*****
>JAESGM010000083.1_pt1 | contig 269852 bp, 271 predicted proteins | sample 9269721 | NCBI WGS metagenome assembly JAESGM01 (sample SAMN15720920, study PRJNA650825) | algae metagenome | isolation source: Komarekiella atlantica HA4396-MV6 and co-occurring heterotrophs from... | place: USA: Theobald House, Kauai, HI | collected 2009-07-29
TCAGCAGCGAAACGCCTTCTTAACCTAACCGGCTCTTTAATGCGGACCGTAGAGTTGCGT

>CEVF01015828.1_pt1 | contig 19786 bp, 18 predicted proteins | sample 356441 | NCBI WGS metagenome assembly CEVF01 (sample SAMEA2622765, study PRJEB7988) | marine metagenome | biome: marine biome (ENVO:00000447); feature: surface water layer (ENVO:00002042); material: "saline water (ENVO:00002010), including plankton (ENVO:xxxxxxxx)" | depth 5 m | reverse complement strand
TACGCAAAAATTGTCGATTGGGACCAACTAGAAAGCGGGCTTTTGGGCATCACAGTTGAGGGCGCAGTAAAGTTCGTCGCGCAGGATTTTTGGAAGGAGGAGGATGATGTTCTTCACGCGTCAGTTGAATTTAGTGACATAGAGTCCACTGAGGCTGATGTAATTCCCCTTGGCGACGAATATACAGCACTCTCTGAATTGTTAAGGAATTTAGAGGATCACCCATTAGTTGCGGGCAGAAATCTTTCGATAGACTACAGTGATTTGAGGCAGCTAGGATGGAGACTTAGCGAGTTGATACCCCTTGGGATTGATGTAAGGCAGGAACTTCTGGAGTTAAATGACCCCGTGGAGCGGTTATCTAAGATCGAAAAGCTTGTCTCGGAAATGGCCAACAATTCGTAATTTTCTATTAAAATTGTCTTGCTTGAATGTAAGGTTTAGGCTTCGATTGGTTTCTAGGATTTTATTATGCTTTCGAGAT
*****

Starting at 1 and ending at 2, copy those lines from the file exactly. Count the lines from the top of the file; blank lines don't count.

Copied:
>JAESGM010000083.1_pt1 | contig 269852 bp, 271 predicted proteins | sample 9269721 | NCBI WGS metagenome assembly JAESGM01 (sample SAMN15720920, study PRJNA650825) | algae metagenome | isolation source: Komarekiella atlantica HA4396-MV6 and co-occurring heterotrophs from... | place: USA: Theobald House, Kauai, HI | collected 2009-07-29
TCAGCAGCGAAACGCCTTCTTAACCTAACCGGCTCTTTAATGCGGACCGTAGAGTTGCGT